Interview with a Little Red Vampire Reviewer

Dear Readers,

I am excited to present to you my very first EVER interview on my BLOG! I would like to do LOTS MORE! I have IDEAS! But what a great start!

Today I have Andrea Johnson, an avid reader and reviewer of Science Fiction and Fantasy. She keeps a blog at The Little Red Reviewer, and we all wait SLAVERINGLY to hear what she says about our stories.

(Now, you may be THINKING we’re using our Royal Plural HERE, but you can’t be sure, can you? WE MIGHT BE SPEAKING FOR THE HIVEMIND!)

Now Andrea has collected the best of eight years of reviews into a book for our shelfish pleasure (not SHELLFISH, autocorrect!), and she’s running a Kickstarter in the month of January to fund it!

She’s fascinating and lovely and she has books in her TBR pile that haven’t even been INVENTED yet! But I’m getting ahead of myself! Read this interview, and get to know her a bit for yourself.

And then, if you have a few bucks to spare, send them her way at her The Best of the Little Red Reviewer Kickstarter!

little red reviewer

C. S. E. COONEY: Have you always written about the books you’ve read? Do you read differently when you are reading to review a book than when you are reading for pleasure? Are they one and the same? How are the experiences alike or different?

ANDREA JOHNSON: I’ve always enjoyed talking about the books I’m reading. Why am I reading it, am I enjoying it, that sort of thing. Writing about books I’m reading didn’t start until the internet and “blogging” was becoming a thing. Would you believe some of my first pseudo-reviews were on MySpace?


AJ: Through a bulletin board, I’d gotten connected with someone who was started a review journal on MySpace, he mailed me a few novellas, I read them and posted my thoughts. It was way fun! I posted reviews on a few now defunct bulletin boards and e-zines, and many years later, Little Red Reviewer is a happy eight year old book blog.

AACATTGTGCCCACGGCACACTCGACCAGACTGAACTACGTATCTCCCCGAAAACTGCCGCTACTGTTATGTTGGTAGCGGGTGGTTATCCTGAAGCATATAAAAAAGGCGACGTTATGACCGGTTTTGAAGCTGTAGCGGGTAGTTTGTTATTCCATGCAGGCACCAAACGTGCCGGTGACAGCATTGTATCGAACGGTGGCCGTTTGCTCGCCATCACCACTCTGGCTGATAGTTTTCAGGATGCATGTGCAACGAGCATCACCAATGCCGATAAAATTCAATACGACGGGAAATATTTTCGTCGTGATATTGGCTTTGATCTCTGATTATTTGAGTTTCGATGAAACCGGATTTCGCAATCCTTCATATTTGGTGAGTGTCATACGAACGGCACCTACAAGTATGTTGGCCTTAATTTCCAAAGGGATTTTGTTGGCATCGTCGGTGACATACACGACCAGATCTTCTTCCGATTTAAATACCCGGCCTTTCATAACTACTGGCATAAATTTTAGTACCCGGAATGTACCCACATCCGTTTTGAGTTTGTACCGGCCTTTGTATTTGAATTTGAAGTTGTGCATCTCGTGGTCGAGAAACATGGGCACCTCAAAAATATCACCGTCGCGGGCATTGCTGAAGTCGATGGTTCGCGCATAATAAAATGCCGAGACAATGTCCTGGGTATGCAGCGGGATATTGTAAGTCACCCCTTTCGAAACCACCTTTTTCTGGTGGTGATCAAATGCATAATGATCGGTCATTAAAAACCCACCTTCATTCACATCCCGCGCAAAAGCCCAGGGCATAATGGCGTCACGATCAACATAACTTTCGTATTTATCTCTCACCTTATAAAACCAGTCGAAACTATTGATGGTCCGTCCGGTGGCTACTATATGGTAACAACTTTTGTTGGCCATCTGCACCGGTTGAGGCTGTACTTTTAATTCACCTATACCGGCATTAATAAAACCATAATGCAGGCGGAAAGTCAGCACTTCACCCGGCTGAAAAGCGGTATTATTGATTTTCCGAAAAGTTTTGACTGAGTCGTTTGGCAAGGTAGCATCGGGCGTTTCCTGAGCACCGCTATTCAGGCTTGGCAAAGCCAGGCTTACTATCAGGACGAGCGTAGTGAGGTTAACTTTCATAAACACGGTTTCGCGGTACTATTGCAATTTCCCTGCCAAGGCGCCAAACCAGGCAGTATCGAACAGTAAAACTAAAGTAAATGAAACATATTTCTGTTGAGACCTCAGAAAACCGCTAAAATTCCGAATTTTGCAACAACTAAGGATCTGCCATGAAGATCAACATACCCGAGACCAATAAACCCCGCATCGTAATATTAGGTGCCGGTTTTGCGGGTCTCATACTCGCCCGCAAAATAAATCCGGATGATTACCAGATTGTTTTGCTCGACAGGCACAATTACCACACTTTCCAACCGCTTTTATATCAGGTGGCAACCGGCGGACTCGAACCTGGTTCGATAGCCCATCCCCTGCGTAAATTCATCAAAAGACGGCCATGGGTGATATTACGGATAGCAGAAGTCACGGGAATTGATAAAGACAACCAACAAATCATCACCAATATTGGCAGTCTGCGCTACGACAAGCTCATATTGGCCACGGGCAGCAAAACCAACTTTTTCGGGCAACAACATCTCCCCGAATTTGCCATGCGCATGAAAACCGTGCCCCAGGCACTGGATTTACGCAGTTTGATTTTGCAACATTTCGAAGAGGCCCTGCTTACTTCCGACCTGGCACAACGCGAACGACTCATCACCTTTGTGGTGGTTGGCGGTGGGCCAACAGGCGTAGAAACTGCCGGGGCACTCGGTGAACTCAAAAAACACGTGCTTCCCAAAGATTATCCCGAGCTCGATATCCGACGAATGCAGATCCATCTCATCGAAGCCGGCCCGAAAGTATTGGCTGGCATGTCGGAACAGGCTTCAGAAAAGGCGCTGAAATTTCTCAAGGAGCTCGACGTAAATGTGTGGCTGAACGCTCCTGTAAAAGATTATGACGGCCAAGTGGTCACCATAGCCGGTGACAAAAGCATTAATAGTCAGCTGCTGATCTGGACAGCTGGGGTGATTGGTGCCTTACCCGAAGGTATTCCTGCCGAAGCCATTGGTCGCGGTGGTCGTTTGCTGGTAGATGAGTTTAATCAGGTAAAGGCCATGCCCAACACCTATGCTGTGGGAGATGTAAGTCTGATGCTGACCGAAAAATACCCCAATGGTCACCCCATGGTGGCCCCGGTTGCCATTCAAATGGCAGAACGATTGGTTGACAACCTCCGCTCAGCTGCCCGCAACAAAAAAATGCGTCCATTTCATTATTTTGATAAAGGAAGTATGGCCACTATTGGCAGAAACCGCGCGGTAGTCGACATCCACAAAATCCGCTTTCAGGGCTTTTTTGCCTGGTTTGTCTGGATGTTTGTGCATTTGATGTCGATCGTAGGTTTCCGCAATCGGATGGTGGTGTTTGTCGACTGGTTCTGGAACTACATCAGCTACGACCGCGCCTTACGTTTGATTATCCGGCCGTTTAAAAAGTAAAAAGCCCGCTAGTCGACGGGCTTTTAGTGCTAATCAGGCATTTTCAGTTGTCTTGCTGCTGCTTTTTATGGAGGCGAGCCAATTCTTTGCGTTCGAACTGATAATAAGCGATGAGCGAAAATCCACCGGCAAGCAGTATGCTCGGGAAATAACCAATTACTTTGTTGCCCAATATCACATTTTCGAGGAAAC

I do read differently when I’m reading for review, I’m much more focused when I know I’m going to review the book. I like using a blank piece of paper as a bookmark, so I can take notes as I’m reading, even if it’s just a page number where something funny or interesting happened. If I have any guesses about what’s going to happen at the end of the book, I write that down too.

CSEC: (Gosh, that piece of paper thing’s a good idea. I have historically scribbled in the book itself. A big no-no for collectors, but . . . )

AJ: I recently pulled a book off my bookshelf to reread it, and found my old notes still tucked inside! (The whole writing notes on a bookmark thing doesn’t work so well with e-books, I’ve found)

If I’m reading a book with no plans for reviewing it, I might skim portions of it, I don’t mind if I fall asleep while reading and lose my place. If I’m not going to review it, I just enjoy the ride and treat the book like a perfect lazy summer afternoon. If I have no plans to review the book . . . I may not even finish it. When I want something breezy and satisfying with no pressure to review, I’ll pick up an anthology and read just one or two stories. It’s very relaxing!

CSEC: Why do you think reviewing, critiquing, just talking about books is so important—now, and throughout history? What are some reviews you are the proudest of? What would be your ideal reviewing job—if one exists?

AJ: It will always be important to talk about books. It can be any kind of discussion–chatting at bookclub, reviewing, or critiquing. Readers take it for granted because we are used it–books we read change our worldview, they inspire us, they help us understand the world, and different people will experience the same book in a completely different way.   We talk about politics non-stop, right? Why should talking about books be any different?